By Randy Tucker
Enquirer staff writer
Hoping to avoid a strike or lockout this fall, the union representing about 8,500 Kroger workers in Cincinnati, Northern Kentucky and Southeast Indiana said it would present company officials with a formal proposal today for renewing its soon-to-expire contract.
Maynard, a meat clerk at the Mitchell Avenue Kroger, stocks cases.
(Meggan Booker/The Enquirer)
The two sides are set to return to the bargaining table after earlier talks Tuesday in which negotiators discussed their positions and market conditions affecting the approximately 70 stores covered by the current contract, which expires Oct. 9.
"There has been a lot of meaningful dialogue," said Art Wulfeck, a spokesman for Kroger's Cincinnati-Dayton division, which is heading the contract negotiations. "We were encouraged."
John Marrone, a spokesman for the United Food & Commercial Workers Local 1099, echoed Wulfeck's sentiment, but said it's too soon to say where the negotiations are headed.
"It's not like we're at the bargaining table throwing spears at each other, but it's still early," said Marrone, who declined to discuss the details of the union's proposal. "We'll
make our proposal Friday and wait for (Kroger) to come back with a counter
offer. We've just begun the give-and-take."
| UNION TALKS
AT A GLANCE
Kroger began negotiations with
United Food & Commercial Workers Local 1099 on Aug. 12.
The union represents
about 8,500 Kroger employees at 70 stores in Greater Cincinnati, Northern
and Southeastern Indiana.
Contract issues include
health care costs, wages and pension benefits.
Since April, Kroger
has reached labor agreements covering more than 60,000 employees in eight
Source: Kroger Co.
At issue is the company's desire to cut costs to compete with low-cost operators such as Wal-Mart, which plans to open 10 food-selling supercenters in Greater Cincinnati and Northern Kentucky over the next year and a half, putting heavy pressure on Kroger's market share.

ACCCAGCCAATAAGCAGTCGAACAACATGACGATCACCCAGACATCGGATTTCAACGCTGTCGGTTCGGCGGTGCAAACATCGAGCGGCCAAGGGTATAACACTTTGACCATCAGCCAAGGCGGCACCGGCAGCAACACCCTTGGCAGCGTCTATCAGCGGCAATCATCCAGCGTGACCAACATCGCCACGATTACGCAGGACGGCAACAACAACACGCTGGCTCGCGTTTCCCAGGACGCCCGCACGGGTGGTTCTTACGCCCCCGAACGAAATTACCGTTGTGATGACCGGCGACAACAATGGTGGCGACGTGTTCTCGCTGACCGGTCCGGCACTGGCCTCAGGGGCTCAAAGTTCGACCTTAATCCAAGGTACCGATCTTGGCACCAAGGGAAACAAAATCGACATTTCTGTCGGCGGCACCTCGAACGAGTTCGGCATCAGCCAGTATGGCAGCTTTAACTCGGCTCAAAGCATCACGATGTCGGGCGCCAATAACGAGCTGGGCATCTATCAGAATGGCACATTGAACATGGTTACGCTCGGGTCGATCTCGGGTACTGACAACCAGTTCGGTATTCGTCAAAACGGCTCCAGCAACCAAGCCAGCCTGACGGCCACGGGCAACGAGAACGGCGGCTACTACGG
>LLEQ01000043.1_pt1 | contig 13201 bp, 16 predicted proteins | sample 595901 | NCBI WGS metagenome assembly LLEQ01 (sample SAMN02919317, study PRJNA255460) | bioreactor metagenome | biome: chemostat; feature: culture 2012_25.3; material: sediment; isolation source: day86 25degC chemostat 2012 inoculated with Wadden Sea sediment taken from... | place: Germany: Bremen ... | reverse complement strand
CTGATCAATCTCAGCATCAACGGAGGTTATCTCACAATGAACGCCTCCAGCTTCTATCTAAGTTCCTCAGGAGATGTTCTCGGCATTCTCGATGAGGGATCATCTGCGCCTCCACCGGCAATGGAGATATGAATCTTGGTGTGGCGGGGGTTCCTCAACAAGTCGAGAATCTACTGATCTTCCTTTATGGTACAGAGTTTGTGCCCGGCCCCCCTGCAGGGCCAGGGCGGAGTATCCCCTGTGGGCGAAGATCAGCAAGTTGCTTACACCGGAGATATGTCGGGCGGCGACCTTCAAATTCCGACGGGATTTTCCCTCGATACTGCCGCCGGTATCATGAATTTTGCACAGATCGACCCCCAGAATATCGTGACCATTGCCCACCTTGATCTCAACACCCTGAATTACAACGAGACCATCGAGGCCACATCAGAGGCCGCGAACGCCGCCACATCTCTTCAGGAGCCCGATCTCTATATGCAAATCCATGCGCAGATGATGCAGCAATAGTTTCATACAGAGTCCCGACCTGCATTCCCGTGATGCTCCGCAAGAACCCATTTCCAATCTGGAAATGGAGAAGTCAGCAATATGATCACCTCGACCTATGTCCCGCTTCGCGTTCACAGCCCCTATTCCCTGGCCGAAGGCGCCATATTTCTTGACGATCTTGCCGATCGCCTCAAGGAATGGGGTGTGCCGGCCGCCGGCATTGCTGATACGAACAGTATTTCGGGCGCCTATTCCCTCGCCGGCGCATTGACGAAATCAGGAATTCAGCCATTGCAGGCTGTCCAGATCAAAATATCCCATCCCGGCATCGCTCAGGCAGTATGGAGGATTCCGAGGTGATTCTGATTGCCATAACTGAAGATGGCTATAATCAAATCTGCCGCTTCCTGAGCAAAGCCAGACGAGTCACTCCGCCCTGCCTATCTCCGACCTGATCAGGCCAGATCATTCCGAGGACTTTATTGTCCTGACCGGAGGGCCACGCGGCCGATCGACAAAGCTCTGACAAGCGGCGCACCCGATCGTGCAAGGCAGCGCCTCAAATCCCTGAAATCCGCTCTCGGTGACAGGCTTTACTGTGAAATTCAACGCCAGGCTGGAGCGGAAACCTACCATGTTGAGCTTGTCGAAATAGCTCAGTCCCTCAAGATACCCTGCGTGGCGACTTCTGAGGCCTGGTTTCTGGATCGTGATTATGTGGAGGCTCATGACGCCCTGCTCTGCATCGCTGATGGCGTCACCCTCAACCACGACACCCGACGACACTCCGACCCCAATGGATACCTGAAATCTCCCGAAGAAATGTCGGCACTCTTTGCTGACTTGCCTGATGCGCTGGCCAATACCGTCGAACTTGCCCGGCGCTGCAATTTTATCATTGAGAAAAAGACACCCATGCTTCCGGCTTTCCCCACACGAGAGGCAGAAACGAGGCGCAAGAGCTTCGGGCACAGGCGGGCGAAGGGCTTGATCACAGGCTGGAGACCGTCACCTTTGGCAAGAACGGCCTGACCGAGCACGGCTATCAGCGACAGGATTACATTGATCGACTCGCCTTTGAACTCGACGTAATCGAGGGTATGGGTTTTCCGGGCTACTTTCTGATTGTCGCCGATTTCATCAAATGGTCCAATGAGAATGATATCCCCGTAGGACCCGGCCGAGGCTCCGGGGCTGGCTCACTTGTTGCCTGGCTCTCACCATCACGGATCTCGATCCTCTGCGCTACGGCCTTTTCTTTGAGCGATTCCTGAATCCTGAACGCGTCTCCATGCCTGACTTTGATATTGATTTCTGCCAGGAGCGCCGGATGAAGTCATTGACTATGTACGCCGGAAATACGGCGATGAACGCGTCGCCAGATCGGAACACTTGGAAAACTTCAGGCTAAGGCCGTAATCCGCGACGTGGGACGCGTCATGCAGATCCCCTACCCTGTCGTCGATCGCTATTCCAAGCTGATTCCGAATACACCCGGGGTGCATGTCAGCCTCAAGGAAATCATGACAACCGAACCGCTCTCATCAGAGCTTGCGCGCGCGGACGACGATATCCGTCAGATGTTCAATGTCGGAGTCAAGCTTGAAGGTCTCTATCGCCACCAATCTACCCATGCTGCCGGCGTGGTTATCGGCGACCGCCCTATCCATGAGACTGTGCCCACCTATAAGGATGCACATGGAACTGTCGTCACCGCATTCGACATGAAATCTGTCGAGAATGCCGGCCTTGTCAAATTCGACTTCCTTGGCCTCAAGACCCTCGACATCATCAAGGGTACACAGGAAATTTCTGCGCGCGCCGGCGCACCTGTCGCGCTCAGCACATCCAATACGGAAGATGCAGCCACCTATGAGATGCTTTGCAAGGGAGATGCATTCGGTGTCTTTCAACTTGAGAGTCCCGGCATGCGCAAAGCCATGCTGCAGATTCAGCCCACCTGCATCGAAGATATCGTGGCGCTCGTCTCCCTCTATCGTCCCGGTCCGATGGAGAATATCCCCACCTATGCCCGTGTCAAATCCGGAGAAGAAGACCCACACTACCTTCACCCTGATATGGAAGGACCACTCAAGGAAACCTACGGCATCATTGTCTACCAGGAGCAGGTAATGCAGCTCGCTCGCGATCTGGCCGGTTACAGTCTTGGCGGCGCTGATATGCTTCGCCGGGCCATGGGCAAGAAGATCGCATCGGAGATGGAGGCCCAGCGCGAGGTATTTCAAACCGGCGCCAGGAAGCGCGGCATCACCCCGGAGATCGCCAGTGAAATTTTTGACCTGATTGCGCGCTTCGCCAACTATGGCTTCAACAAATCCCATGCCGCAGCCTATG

Wal-Mart's vast, non-unionized work force earns wages and benefits that can be less than half of what Cincinnati-based Kroger and other unionized competitors pay their workers.
Kroger, which still covers the full cost of health care for most of its full-time employees, says its costs are so out of line with competitors that it must seek concessions.
Health care costs alone totaled $1 billion last year, compared with profits of $314.6 million, the company said.
But union officials say the clerks and meat workers affected by the talks are prepared to do whatever it takes to maintain competitive wages, quality health care and secure pensions.
Still, both sides acknowledge that the latest round of contract talks will be tempered by the aftermath of two lengthy strikes that cost the company $246 million in profits last year.
A 41/2-month strike and lockout in southern California that ended in February and affected about 19,000 UFCW employees at Kroger's Ralphs division accounted for the lion's share of lost profits. The losses were compounded by an earlier 2-month strike involving Kroger workers in West Virginia, eastern Kentucky and Southeastern Ohio.
The strikes also put Kroger at a competitive disadvantage as once loyal shoppers turned to other stores.
"What happened in California was sobering, and those thoughts are in the back of everybody's mind," Marrone said.
Added Wulfeck: "Everyone agrees that both sides need to work together to find a balanced solution, and everyone recognizes that a work stoppage is not going to benefit anyone."
But separating the raw emotions of the contract talks from the practical issues is easier to say than to do for some Kroger employees.
Despite the posturing on both sides, many industry analysts say they doubt the negotiations in Cincinnati and Northern Kentucky will lead to a strike.
They point out that since the southern California dispute ended, Kroger and its unions have reached contract agreements in at least eight major markets without work stoppages.
Ongoing talks in other parts of the country appear headed for settlement.
"The bottom line is that neither side wants a strike," said Sheila McNeely, an industry analyst who follows Kroger for Fitch Ratings credit-rating service in Chicago.
"Both sides have too much to lose with the incursion of Wal-Mart into the marketplace," she said. "They can't afford to give up ground by shutting down operations."
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